Take the 2-minute tour ×
Stack Overflow is a question and answer site for professional and enthusiast programmers. It's 100% free, no registration required.

I am using Racket contract system, and I want to export a function of no arguments, which returns a lambda expression with no arguments, e. g.:

#lang racket
(define (foo)
  (do-somthing)
  (lambda ()
    (do-other things)))

Does anyone know how to write contract for this kind of function?

share|improve this question
add comment

1 Answer

up vote 2 down vote accepted

I suspect it would look something along the lines of:

#lang racket/load

(module m racket
  (provide/contract [foo (-> (-> any/c))])
  (define (foo)
    (+ 10 3) ; do something
    (lambda ()
      (+ 40 2) ; do other things
      )))

(module n racket
  (require 'm)
  ((foo)))

(require 'n)

(-> (-> any/c)) is a contract that matches functions that returns another function, which, when evaluated, returns a single integer value.

But if you'd like to relax return values of foo, you'd use just any instead of any/c, which allows any number of return values, not just a single value. Consider:

(module m racket
  (provide/contract [foo (-> (-> any))])
  (define (foo)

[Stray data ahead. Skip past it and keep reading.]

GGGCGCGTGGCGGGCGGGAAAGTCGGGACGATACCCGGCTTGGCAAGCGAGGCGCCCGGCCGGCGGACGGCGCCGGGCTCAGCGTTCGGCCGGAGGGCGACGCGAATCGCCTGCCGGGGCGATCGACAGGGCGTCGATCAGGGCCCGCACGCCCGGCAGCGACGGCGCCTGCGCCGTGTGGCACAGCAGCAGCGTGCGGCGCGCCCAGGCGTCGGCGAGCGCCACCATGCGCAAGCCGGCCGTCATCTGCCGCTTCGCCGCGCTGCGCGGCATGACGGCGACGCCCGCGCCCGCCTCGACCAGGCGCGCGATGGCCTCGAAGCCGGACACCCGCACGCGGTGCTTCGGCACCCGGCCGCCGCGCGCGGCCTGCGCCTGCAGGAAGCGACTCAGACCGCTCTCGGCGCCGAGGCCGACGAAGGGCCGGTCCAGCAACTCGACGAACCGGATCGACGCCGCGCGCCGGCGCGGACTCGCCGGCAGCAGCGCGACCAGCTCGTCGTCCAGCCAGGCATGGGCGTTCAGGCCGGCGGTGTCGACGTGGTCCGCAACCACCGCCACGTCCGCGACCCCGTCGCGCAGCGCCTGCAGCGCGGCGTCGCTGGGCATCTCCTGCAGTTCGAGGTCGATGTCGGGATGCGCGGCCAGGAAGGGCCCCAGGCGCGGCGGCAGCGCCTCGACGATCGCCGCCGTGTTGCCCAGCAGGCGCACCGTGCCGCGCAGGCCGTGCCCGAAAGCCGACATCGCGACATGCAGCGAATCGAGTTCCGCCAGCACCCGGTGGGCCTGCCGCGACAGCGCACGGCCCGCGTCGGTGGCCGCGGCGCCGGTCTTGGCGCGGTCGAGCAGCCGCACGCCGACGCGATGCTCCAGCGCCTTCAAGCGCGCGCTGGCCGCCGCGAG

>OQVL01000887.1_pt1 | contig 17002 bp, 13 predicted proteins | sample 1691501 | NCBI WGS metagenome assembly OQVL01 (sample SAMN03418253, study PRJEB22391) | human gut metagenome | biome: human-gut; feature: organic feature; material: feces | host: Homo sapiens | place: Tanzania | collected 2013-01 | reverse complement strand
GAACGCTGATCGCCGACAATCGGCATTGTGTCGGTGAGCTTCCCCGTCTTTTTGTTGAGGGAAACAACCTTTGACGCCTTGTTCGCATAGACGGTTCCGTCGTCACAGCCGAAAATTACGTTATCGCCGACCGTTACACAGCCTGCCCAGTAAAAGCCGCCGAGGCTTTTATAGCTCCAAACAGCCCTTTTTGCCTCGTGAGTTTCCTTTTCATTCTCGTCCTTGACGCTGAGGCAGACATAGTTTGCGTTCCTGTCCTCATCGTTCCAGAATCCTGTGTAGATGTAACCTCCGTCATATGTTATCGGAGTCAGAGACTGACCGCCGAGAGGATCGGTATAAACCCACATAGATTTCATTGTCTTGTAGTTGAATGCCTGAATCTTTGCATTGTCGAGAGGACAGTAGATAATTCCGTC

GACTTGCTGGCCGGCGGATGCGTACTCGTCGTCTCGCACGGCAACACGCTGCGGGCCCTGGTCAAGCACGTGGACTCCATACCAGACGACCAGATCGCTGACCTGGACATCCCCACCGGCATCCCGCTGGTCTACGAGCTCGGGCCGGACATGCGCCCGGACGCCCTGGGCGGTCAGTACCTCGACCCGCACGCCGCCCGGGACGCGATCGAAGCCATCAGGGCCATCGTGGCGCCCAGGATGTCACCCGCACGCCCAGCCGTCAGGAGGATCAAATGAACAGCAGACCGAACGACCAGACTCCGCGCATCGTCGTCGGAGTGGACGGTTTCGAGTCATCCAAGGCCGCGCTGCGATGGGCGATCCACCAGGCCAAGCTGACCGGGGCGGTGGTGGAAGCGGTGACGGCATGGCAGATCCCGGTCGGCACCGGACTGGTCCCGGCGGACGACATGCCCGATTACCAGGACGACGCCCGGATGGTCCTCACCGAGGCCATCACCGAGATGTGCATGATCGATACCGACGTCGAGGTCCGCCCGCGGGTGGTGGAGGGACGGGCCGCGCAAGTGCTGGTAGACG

(+ 10 3) ; do something
    (lambda ()
      (values (+ 40 2) 666); do other things
      )))

See Contracts on Higher-order Functions in Racket documentation.

share|improve this answer
    
Oops, to be precise, the contract in the first example should've been written like (-> (-> integer?)) to match a function without arguments, which in turn returns another function without arguments before finally returning an integer. The contract any/c, in contrast, accepts any single value, including integer?; for instance, symbol?, list? etc. –  Yasir Arsanukaev Feb 21 '11 at 8:04
    
Note that one possible problem of any/c is that it introduces a wrapper layer and some cost, whereas any does not. –  Eli Barzilay Feb 21 '11 at 8:18
    
Thanks for the reply! It works, I used the (-> (-> any)). Then I am starting to suspect, 1. The contract like above, it doesn't say much about the function, especially using "any" ? 2. I may be wrong, but currently, using the contracts is like explicitly imposing type info on functions, data structures and then the contract system checks violation in runtime. However, recall the imperative programming language, like C, those information need to be specified when you write code, and compiler can check it in compile time, which I think it is more efficient than FP, like Racket..... –  user618815 Feb 21 '11 at 18:31
1  
@freezdom: It's not only about type, it's also about a value. Consider, for example, a predicate positive?; a contract (-> positive?) would check that function returns positive values. In C, you would check this explicitly using conditions if .. then .. else. Though there are tools and libraries for C to use contracts. –  Yasir Arsanukaev Feb 21 '11 at 18:51
add comment

Your Answer

 
discard

By posting your answer, you agree to the privacy policy and terms of service.